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As coronavirus boosts feral cat population, Catonsville women address colonies at Spring Grove Hospital

Catonsville resident Karen Kalczewski Cerkez carries water and cat food to one of the feeding stations for feral cat colonies at Spring Grove Hospital Center. Cerkez leads a modest group of volunteers feeding and managing the population of the estimated 70 cats who live there.
Catonsville resident Karen Kalczewski Cerkez carries water and cat food to one of the feeding stations for feral cat colonies at Spring Grove Hospital Center. Cerkez leads a modest group of volunteers feeding and managing the population of the estimated 70 cats who live there. (Casidy Cerkez / Baltimore Sun)

While packing several 35-pound bags of cat food into her Walmart shopping cart, Karen Kalczewski Cerkez gets asked the same question.

“People always say, ‘Are you a cat lady? How many cats do you have?’ ” the Catonsville resident said over coffee at Atwater’s in late February, weeks before the coronavirus pandemic upended daily life.

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“Actually I have none, but I feed around 30,” she’ll say.

Cerkez is the lead organizer of Cats on the Grove, a group of just a handful of volunteers who, often at their own expense, feed and shelter feral cat colonies at Catonsville’s Spring Grove Hospital Center. It’s an effort that, like many other facets of life, has been made difficult by the coronavirus, even while their work has become more critical as animal advocates expect wild animal populations to rise during the pandemic.

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One of the feral cats at Spring Grove Hospital Center prowls around the Catonsville campus.
One of the feral cats at Spring Grove Hospital Center prowls around the Catonsville campus. (Casidy Cerkez / Baltimore Sun)

“That does seem to be the case here in the county,” said Baltimore County Department of Health spokeswoman Elyn Garrett-Jones in an email.

“Shelters and surgical facilities across the state are seeing the same increase,” she wrote.

Cerkez solicits donations to build small shelters with hay for comfortable cat naps as well as for cat food, which costs between $100 and $150 to provide for roughly 30 cats, but donations are scarce these days, leaving volunteers to more often than not pay out of their own pockets.

The group also could do with more volunteers to cover feeding times and reduce the cost burden on current volunteers.

Given the additional restrictions implemented by local government animal services’ departments with sterilization programs, Becky Robinson, founder of the Bethesda-based nonprofit for feline welfare Alley Cats Allies, said there likely will be increased populations of feral cats.

The nonprofit is also getting more calls from people who have seen feral cats in their neighborhoods — or what are known as “community cats” within some animal rights groups — but that is likely due to more people being at home to notice them, she said.

But “even before the pandemic, there were not enough programs and groups to meet the needs of community cats,” Robinson said. “This is a movement: We’re working to create programs for cats that didn’t exist before.”

A feral cat sits in front of Spring Grove Hospital Center in Catonsville. Wild cat colonies have proliferated on the sprawling campus, but a coalition of volunteers dubbed Cats on the Grove has stepped in to manage the population through Baltimore County's Trap, Neuter and Release program.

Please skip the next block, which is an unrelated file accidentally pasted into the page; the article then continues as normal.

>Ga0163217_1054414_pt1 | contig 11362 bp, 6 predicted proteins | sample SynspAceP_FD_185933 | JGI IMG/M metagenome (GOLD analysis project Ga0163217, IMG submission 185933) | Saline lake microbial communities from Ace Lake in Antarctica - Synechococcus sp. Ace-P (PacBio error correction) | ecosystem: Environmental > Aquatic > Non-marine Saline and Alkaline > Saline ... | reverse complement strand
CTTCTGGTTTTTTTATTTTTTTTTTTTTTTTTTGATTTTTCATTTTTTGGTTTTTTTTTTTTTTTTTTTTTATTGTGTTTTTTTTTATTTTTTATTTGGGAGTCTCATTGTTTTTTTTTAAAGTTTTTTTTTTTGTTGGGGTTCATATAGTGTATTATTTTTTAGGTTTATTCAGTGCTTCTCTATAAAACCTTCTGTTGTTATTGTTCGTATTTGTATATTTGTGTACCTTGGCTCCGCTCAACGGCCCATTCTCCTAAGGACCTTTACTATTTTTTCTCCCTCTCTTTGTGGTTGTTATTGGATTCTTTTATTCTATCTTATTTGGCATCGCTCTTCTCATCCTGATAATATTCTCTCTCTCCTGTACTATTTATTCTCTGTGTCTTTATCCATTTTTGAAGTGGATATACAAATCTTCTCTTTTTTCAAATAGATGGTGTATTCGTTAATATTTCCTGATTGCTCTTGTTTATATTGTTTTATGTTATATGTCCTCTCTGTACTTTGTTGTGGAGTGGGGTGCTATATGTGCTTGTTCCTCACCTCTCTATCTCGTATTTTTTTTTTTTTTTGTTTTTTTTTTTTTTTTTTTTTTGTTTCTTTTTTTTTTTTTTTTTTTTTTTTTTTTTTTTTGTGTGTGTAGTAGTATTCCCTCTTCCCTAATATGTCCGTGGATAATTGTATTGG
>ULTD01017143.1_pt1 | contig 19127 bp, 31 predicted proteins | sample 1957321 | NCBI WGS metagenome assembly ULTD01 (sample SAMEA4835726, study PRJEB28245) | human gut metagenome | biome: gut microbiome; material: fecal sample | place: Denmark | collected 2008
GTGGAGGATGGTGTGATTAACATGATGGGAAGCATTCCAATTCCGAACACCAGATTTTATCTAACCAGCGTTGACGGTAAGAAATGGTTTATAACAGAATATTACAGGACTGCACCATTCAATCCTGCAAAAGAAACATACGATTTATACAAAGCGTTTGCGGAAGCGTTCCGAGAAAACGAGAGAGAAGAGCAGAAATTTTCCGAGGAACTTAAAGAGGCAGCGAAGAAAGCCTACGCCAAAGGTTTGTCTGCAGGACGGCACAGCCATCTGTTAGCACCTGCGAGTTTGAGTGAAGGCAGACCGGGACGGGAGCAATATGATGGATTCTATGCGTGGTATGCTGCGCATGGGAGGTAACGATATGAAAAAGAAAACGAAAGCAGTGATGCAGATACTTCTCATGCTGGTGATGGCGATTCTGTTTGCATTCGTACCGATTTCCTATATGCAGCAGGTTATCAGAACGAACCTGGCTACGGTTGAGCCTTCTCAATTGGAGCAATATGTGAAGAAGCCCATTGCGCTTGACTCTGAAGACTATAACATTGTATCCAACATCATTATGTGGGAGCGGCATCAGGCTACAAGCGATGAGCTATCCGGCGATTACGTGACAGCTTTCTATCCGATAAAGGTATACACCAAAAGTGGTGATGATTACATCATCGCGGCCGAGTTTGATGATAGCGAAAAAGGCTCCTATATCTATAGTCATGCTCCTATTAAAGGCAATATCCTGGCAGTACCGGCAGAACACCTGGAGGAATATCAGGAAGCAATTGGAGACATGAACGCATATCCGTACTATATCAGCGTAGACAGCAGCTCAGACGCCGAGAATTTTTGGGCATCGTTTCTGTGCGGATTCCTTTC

A feral cat sits in front of Spring Grove Hospital Center in Catonsville. Wild cat colonies have proliferated on the sprawling campus, but a coalition of volunteers dubbed Cats on the Grove has stepped in to manage the population through Baltimore County's Trap, Neuter and Release program. (Casidy Cerkez / Baltimore Sun)

Founded in 1797, Spring Grove Hospital Center is the second oldest psychiatric hospital in the U.S., and is owned by the Maryland Department of Health.

An ad-hoc group of volunteers, initially organized by the hospital’s chaplain, first began caring for more than 100 wild cats roaming the campus in 2014, at the time a growing nuisance for hospital administration.

Some fear disease spread among wild cats, which can contract and spread feline AIDS and rabies, and the potential impact on local wildlife due to their natural predation.

The goal then, as it is now, is to contain the feral population by capturing cats that wander onto the grounds and having them spayed, neutered and vaccinated before they reproduce, and adopting out the younger kittens so they can be socialized, which generally must happen before they’re 10 weeks old.

That was two years before Baltimore County Animal Services began its Trap, Neuter and Release program, in which volunteers will trap feral cats and take them to Animal Services, which will then sterilize and vaccinate them, treat them for fleas and other parasites, have them microchipped for tracking purposes, clip their ears to mark them as part of a managed “colony,” and return them to their turf.

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After noticing the cats on her work commutes between Catonsville and Washington in 2018, Cerkez quickly became the lead caretaker and feral cat wrangler of, she estimates, about 75 cats who roam the hospital campus, and who she speculates have been there “as long as the building itself.”

Karen Kalczewski Cerkez, creator of the ad-hoc Cats on the Grove volunteer group, completes her rounds, filling three feeding stations with food for 30 of more than 70 feral cats that roam the grounds of Spring Grove Hospital Center in Catonsville. Cerkez feeds the cats twice daily, first at 6 a.m. and again in the evening on her commute home from Washington, between 6 p.m. and 7 p.m.